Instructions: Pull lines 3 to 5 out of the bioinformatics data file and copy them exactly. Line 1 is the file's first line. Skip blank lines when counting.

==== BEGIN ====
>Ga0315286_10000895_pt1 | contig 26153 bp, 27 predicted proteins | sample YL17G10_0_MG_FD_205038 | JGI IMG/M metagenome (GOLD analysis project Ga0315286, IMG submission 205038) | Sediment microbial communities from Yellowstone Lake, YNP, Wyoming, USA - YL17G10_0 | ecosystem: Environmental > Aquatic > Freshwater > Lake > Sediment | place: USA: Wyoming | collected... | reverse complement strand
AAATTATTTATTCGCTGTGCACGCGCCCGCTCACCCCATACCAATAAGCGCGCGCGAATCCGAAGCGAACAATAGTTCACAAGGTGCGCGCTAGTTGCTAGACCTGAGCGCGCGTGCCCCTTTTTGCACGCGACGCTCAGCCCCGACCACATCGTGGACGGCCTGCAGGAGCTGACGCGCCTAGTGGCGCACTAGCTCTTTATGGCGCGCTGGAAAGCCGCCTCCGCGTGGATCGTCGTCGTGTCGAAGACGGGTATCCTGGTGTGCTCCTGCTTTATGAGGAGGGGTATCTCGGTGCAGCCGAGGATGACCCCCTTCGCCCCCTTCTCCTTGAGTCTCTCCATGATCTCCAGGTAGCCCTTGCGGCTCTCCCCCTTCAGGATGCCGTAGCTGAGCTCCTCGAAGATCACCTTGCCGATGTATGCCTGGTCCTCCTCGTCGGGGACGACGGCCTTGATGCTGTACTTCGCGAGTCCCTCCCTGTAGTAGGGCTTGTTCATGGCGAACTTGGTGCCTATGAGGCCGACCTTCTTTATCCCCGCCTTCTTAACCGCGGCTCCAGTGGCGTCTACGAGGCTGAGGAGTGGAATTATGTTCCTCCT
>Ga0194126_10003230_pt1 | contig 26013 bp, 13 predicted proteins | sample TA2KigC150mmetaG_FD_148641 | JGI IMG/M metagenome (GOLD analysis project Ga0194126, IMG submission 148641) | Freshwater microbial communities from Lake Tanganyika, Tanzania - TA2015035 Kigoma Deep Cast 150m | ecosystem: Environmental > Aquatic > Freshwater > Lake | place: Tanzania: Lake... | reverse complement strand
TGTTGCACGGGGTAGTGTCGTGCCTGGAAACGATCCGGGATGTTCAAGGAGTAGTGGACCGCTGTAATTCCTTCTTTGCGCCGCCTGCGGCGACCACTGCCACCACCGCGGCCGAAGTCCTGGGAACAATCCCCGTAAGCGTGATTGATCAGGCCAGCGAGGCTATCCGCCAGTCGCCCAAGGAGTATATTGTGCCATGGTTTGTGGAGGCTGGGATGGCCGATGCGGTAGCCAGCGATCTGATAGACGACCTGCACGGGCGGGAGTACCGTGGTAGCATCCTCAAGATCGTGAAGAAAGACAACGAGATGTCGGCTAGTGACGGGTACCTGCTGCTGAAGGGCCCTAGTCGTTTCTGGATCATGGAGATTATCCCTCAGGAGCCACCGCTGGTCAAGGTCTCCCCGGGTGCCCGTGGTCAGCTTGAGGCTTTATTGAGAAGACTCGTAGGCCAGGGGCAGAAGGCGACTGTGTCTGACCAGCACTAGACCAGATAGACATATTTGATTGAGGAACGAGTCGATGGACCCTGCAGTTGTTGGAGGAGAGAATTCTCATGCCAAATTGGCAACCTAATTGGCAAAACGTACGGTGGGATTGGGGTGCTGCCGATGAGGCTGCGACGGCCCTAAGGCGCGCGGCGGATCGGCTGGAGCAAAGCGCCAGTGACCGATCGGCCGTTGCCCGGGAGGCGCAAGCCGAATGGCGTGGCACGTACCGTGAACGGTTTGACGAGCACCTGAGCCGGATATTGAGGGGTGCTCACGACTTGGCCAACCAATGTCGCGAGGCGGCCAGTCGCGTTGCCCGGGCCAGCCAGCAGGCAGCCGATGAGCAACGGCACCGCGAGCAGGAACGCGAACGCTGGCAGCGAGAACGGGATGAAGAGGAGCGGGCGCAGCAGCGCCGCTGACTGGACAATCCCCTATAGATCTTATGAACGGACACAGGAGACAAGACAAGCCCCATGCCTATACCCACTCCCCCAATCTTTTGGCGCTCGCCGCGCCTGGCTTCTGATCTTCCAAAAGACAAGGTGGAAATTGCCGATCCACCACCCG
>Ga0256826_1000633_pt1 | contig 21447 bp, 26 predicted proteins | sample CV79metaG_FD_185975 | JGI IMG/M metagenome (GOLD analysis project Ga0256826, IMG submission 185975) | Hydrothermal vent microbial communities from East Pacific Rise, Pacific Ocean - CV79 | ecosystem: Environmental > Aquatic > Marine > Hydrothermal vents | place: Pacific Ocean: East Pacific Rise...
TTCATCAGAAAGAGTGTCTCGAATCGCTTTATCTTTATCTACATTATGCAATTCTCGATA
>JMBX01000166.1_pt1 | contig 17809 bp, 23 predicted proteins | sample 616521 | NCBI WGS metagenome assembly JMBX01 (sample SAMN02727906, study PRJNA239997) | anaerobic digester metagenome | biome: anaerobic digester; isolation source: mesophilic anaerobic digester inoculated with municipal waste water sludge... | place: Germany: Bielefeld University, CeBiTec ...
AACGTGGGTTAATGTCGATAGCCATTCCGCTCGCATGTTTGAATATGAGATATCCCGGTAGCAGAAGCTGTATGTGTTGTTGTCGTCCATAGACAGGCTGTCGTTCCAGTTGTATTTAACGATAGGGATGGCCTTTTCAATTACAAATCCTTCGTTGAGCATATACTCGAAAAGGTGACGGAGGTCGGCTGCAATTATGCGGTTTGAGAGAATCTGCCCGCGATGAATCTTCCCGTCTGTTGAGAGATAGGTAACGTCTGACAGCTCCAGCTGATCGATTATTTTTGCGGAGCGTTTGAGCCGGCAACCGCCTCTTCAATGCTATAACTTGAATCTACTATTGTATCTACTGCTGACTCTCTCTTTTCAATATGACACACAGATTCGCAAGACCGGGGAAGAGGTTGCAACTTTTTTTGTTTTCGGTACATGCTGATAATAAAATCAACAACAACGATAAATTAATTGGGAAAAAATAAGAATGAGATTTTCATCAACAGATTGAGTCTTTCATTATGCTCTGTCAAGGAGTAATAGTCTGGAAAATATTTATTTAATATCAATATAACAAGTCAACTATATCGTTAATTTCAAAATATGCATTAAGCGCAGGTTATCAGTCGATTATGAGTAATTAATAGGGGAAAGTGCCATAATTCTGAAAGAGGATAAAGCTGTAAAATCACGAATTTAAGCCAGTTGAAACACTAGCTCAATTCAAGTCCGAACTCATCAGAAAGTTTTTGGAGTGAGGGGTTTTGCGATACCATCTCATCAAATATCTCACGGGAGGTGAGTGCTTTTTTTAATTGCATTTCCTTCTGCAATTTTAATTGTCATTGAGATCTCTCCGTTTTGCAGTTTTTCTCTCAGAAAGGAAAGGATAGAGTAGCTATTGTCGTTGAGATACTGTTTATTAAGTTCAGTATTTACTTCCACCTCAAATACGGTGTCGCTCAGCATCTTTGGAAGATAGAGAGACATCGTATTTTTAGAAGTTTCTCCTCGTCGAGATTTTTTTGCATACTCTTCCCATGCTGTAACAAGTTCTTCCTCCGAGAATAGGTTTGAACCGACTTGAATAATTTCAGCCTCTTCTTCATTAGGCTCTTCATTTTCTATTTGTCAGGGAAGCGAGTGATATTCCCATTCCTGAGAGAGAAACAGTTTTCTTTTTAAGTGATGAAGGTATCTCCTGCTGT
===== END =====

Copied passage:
>Ga0194126_10003230_pt1 | contig 26013 bp, 13 predicted proteins | sample TA2KigC150mmetaG_FD_148641 | JGI IMG/M metagenome (GOLD analysis project Ga0194126, IMG submission 148641) | Freshwater microbial communities from Lake Tanganyika, Tanzania - TA2015035 Kigoma Deep Cast 150m | ecosystem: Environmental > Aquatic > Freshwater > Lake | place: Tanzania: Lake... | reverse complement strand
TGTTGCACGGGGTAGTGTCGTGCCTGGAAACGATCCGGGATGTTCAAGGAGTAGTGGACCGCTGTAATTCCTTCTTTGCGCCGCCTGCGGCGACCACTGCCACCACCGCGGCCGAAGTCCTGGGAACAATCCCCGTAAGCGTGATTGATCAGGCCAGCGAGGCTATCCGCCAGTCGCCCAAGGAGTATATTGTGCCATGGTTTGTGGAGGCTGGGATGGCCGATGCGGTAGCCAGCGATCTGATAGACGACCTGCACGGGCGGGAGTACCGTGGTAGCATCCTCAAGATCGTGAAGAAAGACAACGAGATGTCGGCTAGTGACGGGTACCTGCTGCTGAAGGGCCCTAGTCGTTTCTGGATCATGGAGATTATCCCTCAGGAGCCACCGCTGGTCAAGGTCTCCCCGGGTGCCCGTGGTCAGCTTGAGGCTTTATTGAGAAGACTCGTAGGCCAGGGGCAGAAGGCGACTGTGTCTGACCAGCACTAGACCAGATAGACATATTTGATTGAGGAACGAGTCGATGGACCCTGCAGTTGTTGGAGGAGAGAATTCTCATGCCAAATTGGCAACCTAATTGGCAAAACGTACGGTGGGATTGGGGTGCTGCCGATGAGGCTGCGACGGCCCTAAGGCGCGCGGCGGATCGGCTGGAGCAAAGCGCCAGTGACCGATCGGCCGTTGCCCGGGAGGCGCAAGCCGAATGGCGTGGCACGTACCGTGAACGGTTTGACGAGCACCTGAGCCGGATATTGAGGGGTGCTCACGACTTGGCCAACCAATGTCGCGAGGCGGCCAGTCGCGTTGCCCGGGCCAGCCAGCAGGCAGCCGATGAGCAACGGCACCGCGAGCAGGAACGCGAACGCTGGCAGCGAGAACGGGATGAAGAGGAGCGGGCGCAGCAGCGCCGCTGACTGGACAATCCCCTATAGATCTTATGAACGGACACAGGAGACAAGACAAGCCCCATGCCTATACCCACTCCCCCAATCTTTTGGCGCTCGCCGCGCCTGGCTTCTGATCTTCCAAAAGACAAGGTGGAAATTGCCGATCCACCACCCG
>Ga0256826_1000633_pt1 | contig 21447 bp, 26 predicted proteins | sample CV79metaG_FD_185975 | JGI IMG/M metagenome (GOLD analysis project Ga0256826, IMG submission 185975) | Hydrothermal vent microbial communities from East Pacific Rise, Pacific Ocean - CV79 | ecosystem: Environmental > Aquatic > Marine > Hydrothermal vents | place: Pacific Ocean: East Pacific Rise...